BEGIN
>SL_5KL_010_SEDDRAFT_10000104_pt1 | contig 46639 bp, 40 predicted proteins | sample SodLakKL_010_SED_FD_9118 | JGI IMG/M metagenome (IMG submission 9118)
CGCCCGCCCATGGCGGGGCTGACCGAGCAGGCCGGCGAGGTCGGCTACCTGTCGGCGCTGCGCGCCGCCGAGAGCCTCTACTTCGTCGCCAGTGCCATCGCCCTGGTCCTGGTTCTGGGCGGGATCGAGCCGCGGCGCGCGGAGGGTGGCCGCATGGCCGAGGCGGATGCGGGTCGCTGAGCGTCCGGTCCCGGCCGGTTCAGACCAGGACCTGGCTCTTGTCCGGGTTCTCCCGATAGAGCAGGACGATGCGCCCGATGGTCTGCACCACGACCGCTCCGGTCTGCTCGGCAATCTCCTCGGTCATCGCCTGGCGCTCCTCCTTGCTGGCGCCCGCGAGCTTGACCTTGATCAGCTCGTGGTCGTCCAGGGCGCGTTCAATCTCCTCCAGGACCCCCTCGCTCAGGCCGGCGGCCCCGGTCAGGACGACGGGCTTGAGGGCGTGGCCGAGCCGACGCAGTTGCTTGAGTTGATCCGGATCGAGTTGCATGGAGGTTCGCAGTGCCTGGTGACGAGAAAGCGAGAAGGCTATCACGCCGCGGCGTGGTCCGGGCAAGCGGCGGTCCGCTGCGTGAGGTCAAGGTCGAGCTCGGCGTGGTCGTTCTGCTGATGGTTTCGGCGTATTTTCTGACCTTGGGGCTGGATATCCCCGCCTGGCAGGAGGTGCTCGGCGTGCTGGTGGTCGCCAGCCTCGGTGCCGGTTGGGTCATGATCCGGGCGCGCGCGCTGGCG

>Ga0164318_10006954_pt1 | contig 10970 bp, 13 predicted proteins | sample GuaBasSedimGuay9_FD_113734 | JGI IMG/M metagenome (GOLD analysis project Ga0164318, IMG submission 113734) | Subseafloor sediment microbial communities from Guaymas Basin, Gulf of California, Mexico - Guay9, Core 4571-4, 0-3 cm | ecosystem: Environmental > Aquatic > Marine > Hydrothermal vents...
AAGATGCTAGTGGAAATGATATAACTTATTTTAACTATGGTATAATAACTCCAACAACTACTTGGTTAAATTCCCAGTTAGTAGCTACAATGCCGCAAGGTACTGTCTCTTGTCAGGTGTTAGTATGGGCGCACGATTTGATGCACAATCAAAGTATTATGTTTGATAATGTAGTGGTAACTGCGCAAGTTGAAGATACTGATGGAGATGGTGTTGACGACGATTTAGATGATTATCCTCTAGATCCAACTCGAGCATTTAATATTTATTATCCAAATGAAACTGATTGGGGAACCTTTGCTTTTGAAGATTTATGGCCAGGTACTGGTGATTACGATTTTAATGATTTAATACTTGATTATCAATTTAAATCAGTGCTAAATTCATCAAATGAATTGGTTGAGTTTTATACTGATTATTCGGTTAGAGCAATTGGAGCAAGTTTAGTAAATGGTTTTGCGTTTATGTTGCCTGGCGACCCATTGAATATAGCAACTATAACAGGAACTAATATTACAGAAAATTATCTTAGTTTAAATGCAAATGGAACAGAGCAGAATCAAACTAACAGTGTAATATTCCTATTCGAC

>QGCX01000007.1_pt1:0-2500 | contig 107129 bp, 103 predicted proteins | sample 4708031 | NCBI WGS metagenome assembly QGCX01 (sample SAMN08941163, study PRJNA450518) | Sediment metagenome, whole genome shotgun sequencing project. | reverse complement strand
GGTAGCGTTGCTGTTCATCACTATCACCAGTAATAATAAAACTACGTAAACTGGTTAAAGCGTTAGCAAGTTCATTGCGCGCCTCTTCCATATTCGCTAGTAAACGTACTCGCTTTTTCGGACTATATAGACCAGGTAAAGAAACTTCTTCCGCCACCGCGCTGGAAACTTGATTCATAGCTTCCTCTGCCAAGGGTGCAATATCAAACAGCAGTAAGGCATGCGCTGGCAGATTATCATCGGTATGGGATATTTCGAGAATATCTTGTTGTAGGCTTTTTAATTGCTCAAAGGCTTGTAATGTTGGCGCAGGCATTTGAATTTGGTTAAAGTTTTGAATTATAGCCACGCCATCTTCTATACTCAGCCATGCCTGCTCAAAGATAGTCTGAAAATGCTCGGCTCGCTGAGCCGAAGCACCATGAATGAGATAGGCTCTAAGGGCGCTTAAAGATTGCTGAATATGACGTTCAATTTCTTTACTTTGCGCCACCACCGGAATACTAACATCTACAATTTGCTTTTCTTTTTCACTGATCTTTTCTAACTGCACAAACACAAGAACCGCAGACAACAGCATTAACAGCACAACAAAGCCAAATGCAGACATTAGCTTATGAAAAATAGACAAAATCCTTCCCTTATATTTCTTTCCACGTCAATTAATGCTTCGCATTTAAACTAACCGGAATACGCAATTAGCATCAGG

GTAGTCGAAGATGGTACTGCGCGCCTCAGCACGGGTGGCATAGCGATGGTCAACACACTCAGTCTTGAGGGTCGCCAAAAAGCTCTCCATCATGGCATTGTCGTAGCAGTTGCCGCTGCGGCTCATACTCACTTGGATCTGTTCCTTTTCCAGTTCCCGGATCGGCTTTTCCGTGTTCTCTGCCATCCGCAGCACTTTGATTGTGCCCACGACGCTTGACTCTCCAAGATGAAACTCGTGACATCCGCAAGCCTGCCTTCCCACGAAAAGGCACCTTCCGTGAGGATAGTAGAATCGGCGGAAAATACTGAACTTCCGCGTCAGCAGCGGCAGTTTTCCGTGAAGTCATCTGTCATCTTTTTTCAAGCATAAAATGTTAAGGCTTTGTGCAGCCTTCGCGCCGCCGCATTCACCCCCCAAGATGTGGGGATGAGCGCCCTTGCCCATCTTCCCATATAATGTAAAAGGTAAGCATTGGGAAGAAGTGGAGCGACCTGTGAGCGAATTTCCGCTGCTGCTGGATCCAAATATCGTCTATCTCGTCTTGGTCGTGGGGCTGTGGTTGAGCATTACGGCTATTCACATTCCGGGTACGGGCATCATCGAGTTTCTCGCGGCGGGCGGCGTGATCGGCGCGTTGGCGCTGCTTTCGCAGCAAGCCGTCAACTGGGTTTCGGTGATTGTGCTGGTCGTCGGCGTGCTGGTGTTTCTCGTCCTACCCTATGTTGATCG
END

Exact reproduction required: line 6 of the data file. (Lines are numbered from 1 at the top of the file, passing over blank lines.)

GGTAGCGTTGCTGTTCATCACTATCACCAGTAATAATAAAACTACGTAAACTGGTTAAAGCGTTAGCAAGTTCATTGCGCGCCTCTTCCATATTCGCTAGTAAACGTACTCGCTTTTTCGGACTATATAGACCAGGTAAAGAAACTTCTTCCGCCACCGCGCTGGAAACTTGATTCATAGCTTCCTCTGCCAAGGGTGCAATATCAAACAGCAGTAAGGCATGCGCTGGCAGATTATCATCGGTATGGGATATTTCGAGAATATCTTGTTGTAGGCTTTTTAATTGCTCAAAGGCTTGTAATGTTGGCGCAGGCATTTGAATTTGGTTAAAGTTTTGAATTATAGCCACGCCATCTTCTATACTCAGCCATGCCTGCTCAAAGATAGTCTGAAAATGCTCGGCTCGCTGAGCCGAAGCACCATGAATGAGATAGGCTCTAAGGGCGCTTAAAGATTGCTGAATATGACGTTCAATTTCTTTACTTTGCGCCACCACCGGAATACTAACATCTACAATTTGCTTTTCTTTTTCACTGATCTTTTCTAACTGCACAAACACAAGAACCGCAGACAACAGCATTAACAGCACAACAAAGCCAAATGCAGACATTAGCTTATGAAAAATAGACAAAATCCTTCCCTTATATTTCTTTCCACGTCAATTAATGCTTCGCATTTAAACTAACCGGAATACGCAATTAGCATCAGG